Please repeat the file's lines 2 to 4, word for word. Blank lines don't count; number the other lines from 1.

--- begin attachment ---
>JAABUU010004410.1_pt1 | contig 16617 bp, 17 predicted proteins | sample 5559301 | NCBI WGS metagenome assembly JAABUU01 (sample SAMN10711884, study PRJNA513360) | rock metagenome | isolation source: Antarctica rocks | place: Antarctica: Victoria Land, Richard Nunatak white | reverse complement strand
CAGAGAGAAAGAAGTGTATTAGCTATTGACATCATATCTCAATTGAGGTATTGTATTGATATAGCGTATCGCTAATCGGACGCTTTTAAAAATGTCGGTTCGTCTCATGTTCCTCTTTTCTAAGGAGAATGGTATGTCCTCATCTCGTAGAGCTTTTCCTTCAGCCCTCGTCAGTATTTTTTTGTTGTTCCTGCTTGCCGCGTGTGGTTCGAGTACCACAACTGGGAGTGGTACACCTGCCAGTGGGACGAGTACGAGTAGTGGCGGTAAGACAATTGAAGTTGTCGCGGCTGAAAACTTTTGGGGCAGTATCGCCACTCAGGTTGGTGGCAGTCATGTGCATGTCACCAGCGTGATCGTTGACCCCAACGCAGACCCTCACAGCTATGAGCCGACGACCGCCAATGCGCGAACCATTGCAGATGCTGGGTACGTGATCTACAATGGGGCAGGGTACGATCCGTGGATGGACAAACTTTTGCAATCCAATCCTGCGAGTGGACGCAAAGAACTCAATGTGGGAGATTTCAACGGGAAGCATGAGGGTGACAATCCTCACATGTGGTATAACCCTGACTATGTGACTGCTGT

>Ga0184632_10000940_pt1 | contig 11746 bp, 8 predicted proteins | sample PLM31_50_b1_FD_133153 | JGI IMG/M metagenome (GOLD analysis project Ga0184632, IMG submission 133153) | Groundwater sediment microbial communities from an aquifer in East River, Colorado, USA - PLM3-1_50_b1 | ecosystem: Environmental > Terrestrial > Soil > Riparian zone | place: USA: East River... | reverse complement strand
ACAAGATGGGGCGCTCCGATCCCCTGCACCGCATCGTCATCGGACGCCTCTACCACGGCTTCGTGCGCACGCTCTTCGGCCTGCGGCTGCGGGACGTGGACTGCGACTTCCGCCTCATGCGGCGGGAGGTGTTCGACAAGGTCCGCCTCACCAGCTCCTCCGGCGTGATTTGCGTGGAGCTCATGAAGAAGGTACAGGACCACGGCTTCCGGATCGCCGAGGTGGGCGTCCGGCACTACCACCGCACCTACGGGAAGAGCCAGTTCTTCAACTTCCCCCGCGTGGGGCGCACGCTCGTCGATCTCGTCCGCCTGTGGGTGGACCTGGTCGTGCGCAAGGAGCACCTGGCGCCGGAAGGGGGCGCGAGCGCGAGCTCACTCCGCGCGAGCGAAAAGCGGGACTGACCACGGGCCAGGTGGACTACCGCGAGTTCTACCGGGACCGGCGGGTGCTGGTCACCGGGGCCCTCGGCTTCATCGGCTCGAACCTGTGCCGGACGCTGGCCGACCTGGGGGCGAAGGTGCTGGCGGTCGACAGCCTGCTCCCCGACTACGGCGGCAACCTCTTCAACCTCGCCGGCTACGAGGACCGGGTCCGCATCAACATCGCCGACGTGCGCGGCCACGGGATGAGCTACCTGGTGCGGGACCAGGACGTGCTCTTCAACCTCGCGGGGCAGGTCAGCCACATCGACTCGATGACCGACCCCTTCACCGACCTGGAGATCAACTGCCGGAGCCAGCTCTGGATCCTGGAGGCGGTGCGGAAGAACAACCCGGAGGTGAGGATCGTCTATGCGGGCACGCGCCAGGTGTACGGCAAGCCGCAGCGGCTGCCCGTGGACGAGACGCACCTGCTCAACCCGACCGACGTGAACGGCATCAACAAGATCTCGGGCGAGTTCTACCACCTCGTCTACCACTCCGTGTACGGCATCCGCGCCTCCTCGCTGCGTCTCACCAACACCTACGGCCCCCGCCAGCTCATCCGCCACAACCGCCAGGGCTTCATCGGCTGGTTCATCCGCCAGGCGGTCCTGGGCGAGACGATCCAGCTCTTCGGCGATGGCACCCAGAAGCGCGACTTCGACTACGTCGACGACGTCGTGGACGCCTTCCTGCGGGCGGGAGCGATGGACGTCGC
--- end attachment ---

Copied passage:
CAGAGAGAAAGAAGTGTATTAGCTATTGACATCATATCTCAATTGAGGTATTGTATTGATATAGCGTATCGCTAATCGGACGCTTTTAAAAATGTCGGTTCGTCTCATGTTCCTCTTTTCTAAGGAGAATGGTATGTCCTCATCTCGTAGAGCTTTTCCTTCAGCCCTCGTCAGTATTTTTTTGTTGTTCCTGCTTGCCGCGTGTGGTTCGAGTACCACAACTGGGAGTGGTACACCTGCCAGTGGGACGAGTACGAGTAGTGGCGGTAAGACAATTGAAGTTGTCGCGGCTGAAAACTTTTGGGGCAGTATCGCCACTCAGGTTGGTGGCAGTCATGTGCATGTCACCAGCGTGATCGTTGACCCCAACGCAGACCCTCACAGCTATGAGCCGACGACCGCCAATGCGCGAACCATTGCAGATGCTGGGTACGTGATCTACAATGGGGCAGGGTACGATCCGTGGATGGACAAACTTTTGCAATCCAATCCTGCGAGTGGACGCAAAGAACTCAATGTGGGAGATTTCAACGGGAAGCATGAGGGTGACAATCCTCACATGTGGTATAACCCTGACTATGTGACTGCTGT

>Ga0184632_10000940_pt1 | contig 11746 bp, 8 predicted proteins | sample PLM31_50_b1_FD_133153 | JGI IMG/M metagenome (GOLD analysis project Ga0184632, IMG submission 133153) | Groundwater sediment microbial communities from an aquifer in East River, Colorado, USA - PLM3-1_50_b1 | ecosystem: Environmental > Terrestrial > Soil > Riparian zone | place: USA: East River... | reverse complement strand
ACAAGATGGGGCGCTCCGATCCCCTGCACCGCATCGTCATCGGACGCCTCTACCACGGCTTCGTGCGCACGCTCTTCGGCCTGCGGCTGCGGGACGTGGACTGCGACTTCCGCCTCATGCGGCGGGAGGTGTTCGACAAGGTCCGCCTCACCAGCTCCTCCGGCGTGATTTGCGTGGAGCTCATGAAGAAGGTACAGGACCACGGCTTCCGGATCGCCGAGGTGGGCGTCCGGCACTACCACCGCACCTACGGGAAGAGCCAGTTCTTCAACTTCCCCCGCGTGGGGCGCACGCTCGTCGATCTCGTCCGCCTGTGGGTGGACCTGGTCGTGCGCAAGGAGCACCTGGCGCCGGAAGGGGGCGCGAGCGCGAGCTCACTCCGCGCGAGCGAAAAGCGGGACTGACCACGGGCCAGGTGGACTACCGCGAGTTCTACCGGGACCGGCGGGTGCTGGTCACCGGGGCCCTCGGCTTCATCGGCTCGAACCTGTGCCGGACGCTGGCCGACCTGGGGGCGAAGGTGCTGGCGGTCGACAGCCTGCTCCCCGACTACGGCGGCAACCTCTTCAACCTCGCCGGCTACGAGGACCGGGTCCGCATCAACATCGCCGACGTGCGCGGCCACGGGATGAGCTACCTGGTGCGGGACCAGGACGTGCTCTTCAACCTCGCGGGGCAGGTCAGCCACATCGACTCGATGACCGACCCCTTCACCGACCTGGAGATCAACTGCCGGAGCCAGCTCTGGATCCTGGAGGCGGTGCGGAAGAACAACCCGGAGGTGAGGATCGTCTATGCGGGCACGCGCCAGGTGTACGGCAAGCCGCAGCGGCTGCCCGTGGACGAGACGCACCTGCTCAACCCGACCGACGTGAACGGCATCAACAAGATCTCGGGCGAGTTCTACCACCTCGTCTACCACTCCGTGTACGGCATCCGCGCCTCCTCGCTGCGTCTCACCAACACCTACGGCCCCCGCCAGCTCATCCGCCACAACCGCCAGGGCTTCATCGGCTGGTTCATCCGCCAGGCGGTCCTGGGCGAGACGATCCAGCTCTTCGGCGATGGCACCCAGAAGCGCGACTTCGACTACGTCGACGACGTCGTGGACGCCTTCCTGCGGGCGGGAGCGATGGACGTCGC